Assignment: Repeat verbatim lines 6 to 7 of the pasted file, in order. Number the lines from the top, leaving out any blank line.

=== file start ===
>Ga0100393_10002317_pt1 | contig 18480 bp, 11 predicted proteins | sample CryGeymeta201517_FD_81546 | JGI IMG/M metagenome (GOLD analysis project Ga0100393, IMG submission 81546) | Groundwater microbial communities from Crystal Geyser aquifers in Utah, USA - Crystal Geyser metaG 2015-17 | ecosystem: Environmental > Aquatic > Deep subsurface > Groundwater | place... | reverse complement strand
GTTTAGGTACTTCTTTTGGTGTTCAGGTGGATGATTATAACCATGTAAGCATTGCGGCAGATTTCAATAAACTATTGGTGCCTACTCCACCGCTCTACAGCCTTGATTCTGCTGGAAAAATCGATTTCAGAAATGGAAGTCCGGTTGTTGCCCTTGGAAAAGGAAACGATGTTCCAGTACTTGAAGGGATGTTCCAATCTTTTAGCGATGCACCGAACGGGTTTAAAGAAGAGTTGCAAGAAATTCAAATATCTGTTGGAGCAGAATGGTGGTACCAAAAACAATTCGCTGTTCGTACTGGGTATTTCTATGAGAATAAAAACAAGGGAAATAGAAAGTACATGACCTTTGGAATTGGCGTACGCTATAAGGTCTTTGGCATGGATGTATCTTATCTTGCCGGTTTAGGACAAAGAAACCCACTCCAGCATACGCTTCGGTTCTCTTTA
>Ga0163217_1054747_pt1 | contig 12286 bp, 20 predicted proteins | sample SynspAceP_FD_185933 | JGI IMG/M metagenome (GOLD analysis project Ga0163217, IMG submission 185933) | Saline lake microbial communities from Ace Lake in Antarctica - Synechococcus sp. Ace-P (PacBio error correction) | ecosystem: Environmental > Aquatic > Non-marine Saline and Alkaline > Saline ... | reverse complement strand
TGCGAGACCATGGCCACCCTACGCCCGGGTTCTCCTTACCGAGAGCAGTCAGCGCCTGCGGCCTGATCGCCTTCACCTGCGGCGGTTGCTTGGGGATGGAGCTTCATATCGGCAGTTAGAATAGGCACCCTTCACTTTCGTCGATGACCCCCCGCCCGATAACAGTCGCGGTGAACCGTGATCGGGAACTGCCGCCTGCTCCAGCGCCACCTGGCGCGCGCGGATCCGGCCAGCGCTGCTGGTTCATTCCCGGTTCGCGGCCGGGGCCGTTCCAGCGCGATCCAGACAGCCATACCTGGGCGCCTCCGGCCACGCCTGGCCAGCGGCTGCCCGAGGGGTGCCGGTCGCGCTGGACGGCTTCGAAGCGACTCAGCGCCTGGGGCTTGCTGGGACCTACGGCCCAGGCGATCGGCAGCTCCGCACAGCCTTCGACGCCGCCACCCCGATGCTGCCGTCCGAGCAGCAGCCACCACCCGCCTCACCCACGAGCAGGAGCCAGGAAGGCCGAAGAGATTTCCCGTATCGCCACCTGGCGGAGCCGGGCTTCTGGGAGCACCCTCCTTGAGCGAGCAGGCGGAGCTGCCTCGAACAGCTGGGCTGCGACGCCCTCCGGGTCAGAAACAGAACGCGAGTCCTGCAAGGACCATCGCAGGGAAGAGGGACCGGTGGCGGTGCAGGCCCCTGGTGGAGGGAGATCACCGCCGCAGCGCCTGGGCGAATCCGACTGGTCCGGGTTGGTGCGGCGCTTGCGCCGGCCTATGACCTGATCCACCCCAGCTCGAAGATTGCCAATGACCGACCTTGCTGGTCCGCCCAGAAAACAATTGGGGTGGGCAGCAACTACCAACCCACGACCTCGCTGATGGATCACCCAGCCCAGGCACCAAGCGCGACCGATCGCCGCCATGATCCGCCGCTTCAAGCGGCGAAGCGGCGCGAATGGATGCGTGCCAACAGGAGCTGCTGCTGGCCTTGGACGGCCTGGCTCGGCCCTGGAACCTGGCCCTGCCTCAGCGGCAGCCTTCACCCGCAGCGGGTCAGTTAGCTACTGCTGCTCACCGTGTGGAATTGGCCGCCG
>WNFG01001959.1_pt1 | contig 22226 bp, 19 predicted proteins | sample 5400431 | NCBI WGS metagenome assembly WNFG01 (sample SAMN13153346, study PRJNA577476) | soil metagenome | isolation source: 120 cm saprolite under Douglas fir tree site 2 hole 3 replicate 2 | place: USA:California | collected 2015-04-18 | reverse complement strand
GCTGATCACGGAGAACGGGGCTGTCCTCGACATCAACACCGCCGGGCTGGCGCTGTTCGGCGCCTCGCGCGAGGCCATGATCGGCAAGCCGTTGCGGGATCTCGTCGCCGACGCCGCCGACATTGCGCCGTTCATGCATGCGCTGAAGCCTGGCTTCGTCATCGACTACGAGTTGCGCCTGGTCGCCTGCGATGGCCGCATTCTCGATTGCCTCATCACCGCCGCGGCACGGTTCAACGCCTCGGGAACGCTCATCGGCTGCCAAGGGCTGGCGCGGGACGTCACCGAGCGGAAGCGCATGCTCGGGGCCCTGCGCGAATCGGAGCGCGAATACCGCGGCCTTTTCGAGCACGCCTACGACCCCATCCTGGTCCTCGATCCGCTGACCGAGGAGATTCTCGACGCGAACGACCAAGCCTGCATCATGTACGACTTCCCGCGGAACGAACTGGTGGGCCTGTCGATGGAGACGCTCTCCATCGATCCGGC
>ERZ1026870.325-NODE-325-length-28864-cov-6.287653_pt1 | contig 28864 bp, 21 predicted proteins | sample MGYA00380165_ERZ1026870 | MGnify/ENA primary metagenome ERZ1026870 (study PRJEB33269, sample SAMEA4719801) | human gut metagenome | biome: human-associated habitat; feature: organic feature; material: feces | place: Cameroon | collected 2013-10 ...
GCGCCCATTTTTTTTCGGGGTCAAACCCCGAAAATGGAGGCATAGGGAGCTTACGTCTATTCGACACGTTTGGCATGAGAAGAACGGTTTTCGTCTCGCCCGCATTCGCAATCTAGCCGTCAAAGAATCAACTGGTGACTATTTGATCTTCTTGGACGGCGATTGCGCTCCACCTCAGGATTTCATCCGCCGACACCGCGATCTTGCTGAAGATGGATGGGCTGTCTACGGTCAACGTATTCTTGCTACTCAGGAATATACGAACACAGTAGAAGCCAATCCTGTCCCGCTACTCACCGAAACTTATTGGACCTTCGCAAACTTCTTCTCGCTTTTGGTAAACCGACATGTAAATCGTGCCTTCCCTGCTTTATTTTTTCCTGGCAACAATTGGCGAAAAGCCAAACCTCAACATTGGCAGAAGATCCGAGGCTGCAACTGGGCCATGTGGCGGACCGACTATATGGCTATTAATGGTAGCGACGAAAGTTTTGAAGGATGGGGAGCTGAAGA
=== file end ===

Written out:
GCTGATCACGGAGAACGGGGCTGTCCTCGACATCAACACCGCCGGGCTGGCGCTGTTCGGCGCCTCGCGCGAGGCCATGATCGGCAAGCCGTTGCGGGATCTCGTCGCCGACGCCGCCGACATTGCGCCGTTCATGCATGCGCTGAAGCCTGGCTTCGTCATCGACTACGAGTTGCGCCTGGTCGCCTGCGATGGCCGCATTCTCGATTGCCTCATCACCGCCGCGGCACGGTTCAACGCCTCGGGAACGCTCATCGGCTGCCAAGGGCTGGCGCGGGACGTCACCGAGCGGAAGCGCATGCTCGGGGCCCTGCGCGAATCGGAGCGCGAATACCGCGGCCTTTTCGAGCACGCCTACGACCCCATCCTGGTCCTCGATCCGCTGACCGAGGAGATTCTCGACGCGAACGACCAAGCCTGCATCATGTACGACTTCCCGCGGAACGAACTGGTGGGCCTGTCGATGGAGACGCTCTCCATCGATCCGGC
>ERZ1026870.325-NODE-325-length-28864-cov-6.287653_pt1 | contig 28864 bp, 21 predicted proteins | sample MGYA00380165_ERZ1026870 | MGnify/ENA primary metagenome ERZ1026870 (study PRJEB33269, sample SAMEA4719801) | human gut metagenome | biome: human-associated habitat; feature: organic feature; material: feces | place: Cameroon | collected 2013-10 ...